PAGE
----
She explained that she imagines accidents lie hers will only increase in frequency “as [the county takes] more and more of these animal’s natural habitats.”
Susan Lenczyk, a member of the West Orange Open Space & Recreation Commission, added that there are spaces that are thick with trees that prevent “billions of gallons of water” from running down Mt. Pleasant Avenue. She said that cutting them would create “more hazardous conditions for drivers on an already hazardous section of road.”
Describing a property bordering the top of Mt. Pleasant Avenue on Ridge Road that she claimed “fits the description of the type of property that those who wrote and approved the [Open Space & Recreation] plan,” Lenczyk explained that she is “deeply concerned about the loss of habitat, open space and wild places” as well as the “environmental damage that result in that loss.”
“I ask you to please choose to use this property well,” Lenczyk said to the council, asking for the land to be used as open space. “Let us use it to absorb water to prevent runoff; let us use it to prevent soil erosion; let us use it to provide oxygen; let us use it to combat climate change; let us use it to provide habitats for migrating birds, whose populations have declined due to habitat loss.”
Some residents were also not convinced that the proposed facility would be used solely for education.
“Let’s not be persuaded by [the county’s] continuous cloaking of an entertainment complex with the words ‘education’ and ‘conservation,’” said West Orange resident Sally Malanga. “They’re not doing that.”
“We do not need an entertainment arena there to drag animals on stage basically to make them perform for people,” said resident Gary Van Wyck, adding that the idea of building an amphitheater for education is “a ruse, because X number of kids are coming in on those buses anyway. They’re seeing animals, eating lollipops and will be happy anyway.”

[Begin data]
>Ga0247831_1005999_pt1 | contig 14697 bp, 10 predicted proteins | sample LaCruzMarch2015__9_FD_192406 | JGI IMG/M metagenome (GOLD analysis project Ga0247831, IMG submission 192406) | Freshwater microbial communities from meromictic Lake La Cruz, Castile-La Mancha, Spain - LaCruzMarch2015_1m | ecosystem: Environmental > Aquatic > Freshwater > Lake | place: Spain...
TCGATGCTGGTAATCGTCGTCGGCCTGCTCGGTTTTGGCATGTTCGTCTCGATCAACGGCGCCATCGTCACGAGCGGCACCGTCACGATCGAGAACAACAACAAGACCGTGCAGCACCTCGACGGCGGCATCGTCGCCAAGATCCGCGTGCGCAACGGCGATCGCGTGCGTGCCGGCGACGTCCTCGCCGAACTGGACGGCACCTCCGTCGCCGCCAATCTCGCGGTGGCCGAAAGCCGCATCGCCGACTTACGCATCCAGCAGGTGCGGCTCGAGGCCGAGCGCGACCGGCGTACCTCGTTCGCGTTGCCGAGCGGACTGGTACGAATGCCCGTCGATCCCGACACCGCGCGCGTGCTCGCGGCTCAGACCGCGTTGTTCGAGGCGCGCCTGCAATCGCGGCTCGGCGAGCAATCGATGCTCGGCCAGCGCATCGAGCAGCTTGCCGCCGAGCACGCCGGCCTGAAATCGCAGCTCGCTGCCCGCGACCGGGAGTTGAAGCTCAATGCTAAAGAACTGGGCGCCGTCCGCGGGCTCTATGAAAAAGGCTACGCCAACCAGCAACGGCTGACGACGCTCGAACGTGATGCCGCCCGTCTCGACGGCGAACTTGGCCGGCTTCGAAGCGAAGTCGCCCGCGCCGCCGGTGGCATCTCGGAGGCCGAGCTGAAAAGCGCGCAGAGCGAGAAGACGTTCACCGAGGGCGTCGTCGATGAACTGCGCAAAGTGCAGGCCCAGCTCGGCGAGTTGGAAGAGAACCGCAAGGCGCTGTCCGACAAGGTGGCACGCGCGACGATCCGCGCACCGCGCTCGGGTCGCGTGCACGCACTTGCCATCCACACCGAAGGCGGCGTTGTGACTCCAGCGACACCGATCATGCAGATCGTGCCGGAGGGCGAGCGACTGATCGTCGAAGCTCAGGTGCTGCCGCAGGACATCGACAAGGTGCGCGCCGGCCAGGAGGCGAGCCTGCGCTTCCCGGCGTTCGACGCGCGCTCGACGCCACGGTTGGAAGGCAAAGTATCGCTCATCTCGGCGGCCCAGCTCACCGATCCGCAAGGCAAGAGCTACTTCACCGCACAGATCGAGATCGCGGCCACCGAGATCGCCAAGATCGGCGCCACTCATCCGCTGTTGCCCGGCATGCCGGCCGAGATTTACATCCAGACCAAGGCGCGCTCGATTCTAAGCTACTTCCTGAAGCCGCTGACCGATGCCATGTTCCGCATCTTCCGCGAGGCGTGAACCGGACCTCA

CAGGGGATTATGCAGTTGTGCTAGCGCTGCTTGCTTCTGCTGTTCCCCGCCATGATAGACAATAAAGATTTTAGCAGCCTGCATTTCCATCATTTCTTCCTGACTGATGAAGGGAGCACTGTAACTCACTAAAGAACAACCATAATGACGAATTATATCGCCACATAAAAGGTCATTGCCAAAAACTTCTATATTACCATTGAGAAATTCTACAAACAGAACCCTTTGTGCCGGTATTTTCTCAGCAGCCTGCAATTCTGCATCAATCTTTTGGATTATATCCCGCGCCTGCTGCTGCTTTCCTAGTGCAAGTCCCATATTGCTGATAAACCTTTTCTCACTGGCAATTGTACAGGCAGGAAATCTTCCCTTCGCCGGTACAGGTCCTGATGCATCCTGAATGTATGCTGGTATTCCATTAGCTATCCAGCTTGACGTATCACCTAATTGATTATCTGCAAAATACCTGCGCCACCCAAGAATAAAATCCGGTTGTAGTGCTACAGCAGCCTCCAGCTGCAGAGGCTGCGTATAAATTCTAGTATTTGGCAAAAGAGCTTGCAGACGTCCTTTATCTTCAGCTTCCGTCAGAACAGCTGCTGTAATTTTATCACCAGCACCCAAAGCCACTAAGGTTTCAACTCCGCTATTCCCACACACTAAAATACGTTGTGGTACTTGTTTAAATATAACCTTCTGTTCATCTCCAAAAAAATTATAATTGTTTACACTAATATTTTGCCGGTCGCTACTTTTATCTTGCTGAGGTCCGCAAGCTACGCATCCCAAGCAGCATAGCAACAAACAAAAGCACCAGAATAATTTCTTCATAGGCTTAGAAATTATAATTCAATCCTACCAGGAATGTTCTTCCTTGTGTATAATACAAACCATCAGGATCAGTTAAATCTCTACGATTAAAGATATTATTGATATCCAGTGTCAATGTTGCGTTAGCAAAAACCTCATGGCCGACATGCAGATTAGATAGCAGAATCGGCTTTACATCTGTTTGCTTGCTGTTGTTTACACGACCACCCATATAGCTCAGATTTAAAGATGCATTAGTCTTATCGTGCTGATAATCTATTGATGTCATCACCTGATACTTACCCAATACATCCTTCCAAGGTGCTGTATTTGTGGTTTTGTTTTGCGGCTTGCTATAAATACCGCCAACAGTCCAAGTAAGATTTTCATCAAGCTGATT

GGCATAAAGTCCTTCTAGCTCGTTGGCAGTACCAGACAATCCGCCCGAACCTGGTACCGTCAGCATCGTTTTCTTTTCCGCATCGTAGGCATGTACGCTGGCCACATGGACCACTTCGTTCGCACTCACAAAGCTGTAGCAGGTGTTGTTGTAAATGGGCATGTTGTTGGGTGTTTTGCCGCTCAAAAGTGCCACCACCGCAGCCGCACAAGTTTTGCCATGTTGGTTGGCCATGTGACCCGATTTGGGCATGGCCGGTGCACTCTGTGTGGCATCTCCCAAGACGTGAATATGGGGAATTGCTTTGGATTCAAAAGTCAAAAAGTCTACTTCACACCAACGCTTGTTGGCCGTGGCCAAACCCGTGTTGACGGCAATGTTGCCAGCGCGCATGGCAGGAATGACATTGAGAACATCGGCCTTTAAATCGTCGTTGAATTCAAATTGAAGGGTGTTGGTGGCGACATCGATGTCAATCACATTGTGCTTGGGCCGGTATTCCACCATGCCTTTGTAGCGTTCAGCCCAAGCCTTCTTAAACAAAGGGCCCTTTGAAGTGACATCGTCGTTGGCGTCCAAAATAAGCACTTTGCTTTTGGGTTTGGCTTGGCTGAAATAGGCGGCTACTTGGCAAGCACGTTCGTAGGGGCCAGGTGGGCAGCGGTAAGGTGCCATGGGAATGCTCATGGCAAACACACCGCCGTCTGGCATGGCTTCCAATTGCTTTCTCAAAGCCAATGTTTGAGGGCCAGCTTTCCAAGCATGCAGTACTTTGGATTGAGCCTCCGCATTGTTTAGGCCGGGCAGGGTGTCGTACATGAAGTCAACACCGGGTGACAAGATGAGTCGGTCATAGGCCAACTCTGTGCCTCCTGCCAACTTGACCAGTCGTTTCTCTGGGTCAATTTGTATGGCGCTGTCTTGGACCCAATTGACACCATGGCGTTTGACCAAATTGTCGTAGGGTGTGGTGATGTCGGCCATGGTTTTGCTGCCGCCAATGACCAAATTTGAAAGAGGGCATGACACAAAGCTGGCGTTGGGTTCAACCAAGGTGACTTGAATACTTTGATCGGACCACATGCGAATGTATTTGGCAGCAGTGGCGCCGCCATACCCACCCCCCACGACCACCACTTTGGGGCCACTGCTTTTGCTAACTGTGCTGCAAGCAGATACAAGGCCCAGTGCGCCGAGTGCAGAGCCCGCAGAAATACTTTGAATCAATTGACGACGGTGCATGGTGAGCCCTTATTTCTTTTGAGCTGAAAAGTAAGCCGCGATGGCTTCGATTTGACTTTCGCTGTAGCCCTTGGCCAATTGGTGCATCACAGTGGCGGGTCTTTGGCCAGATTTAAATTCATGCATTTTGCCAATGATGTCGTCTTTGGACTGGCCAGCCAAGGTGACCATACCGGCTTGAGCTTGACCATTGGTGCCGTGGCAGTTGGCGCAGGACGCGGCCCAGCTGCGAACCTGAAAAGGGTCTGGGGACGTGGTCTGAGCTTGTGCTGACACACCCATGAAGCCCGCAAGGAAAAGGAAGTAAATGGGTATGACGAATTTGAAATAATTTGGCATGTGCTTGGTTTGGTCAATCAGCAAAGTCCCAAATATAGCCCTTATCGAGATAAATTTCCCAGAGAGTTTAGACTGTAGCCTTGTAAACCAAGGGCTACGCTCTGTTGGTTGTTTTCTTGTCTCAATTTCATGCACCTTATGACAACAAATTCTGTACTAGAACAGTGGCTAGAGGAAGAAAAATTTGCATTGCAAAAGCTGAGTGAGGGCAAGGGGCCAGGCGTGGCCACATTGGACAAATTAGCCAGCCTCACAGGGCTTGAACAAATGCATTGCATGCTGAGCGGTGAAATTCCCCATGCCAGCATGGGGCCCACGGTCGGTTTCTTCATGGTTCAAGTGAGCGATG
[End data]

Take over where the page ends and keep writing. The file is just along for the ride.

Van Wyck also noted that the zoo has “plenty of educational facilities that are not being used,” including the current amphitheater and the “education center” that Puglisi had previously mentioned. He further claimed that he saw the classrooms being used by employees for their lunch breaks.
Touching on the planned 500-car parking structure—which is expected to be completed in January 2020—Van Wyck mentioned that he does not believe that these additional parking spots will take care of the traffic problem when there are currently “thousands and thousands of cars pouring in on a busy zoo day.”
Others also said that the money allocated to the project—including the $600,000 approved by the Essex County Recreation and Open Space Trust Fund to recommend the hiring of a consultant to conduct a design survey—could be used for better and more important projects.
Although the proposed amphitheater was not an agenda item during Tuesday’s meeting, the council agreed to oppose the construction of the facility after nearly two hours of public comment against it.
Although Puglisi mentioned that the zoo is expected to welcome more than 900,000 visitors for the second time in the zoo’s history this year—with an anticipated revenue of $12 million—it was also noted that, approximately 9,000 people have signed a petition against continued zoo expansion as of this week on change.org.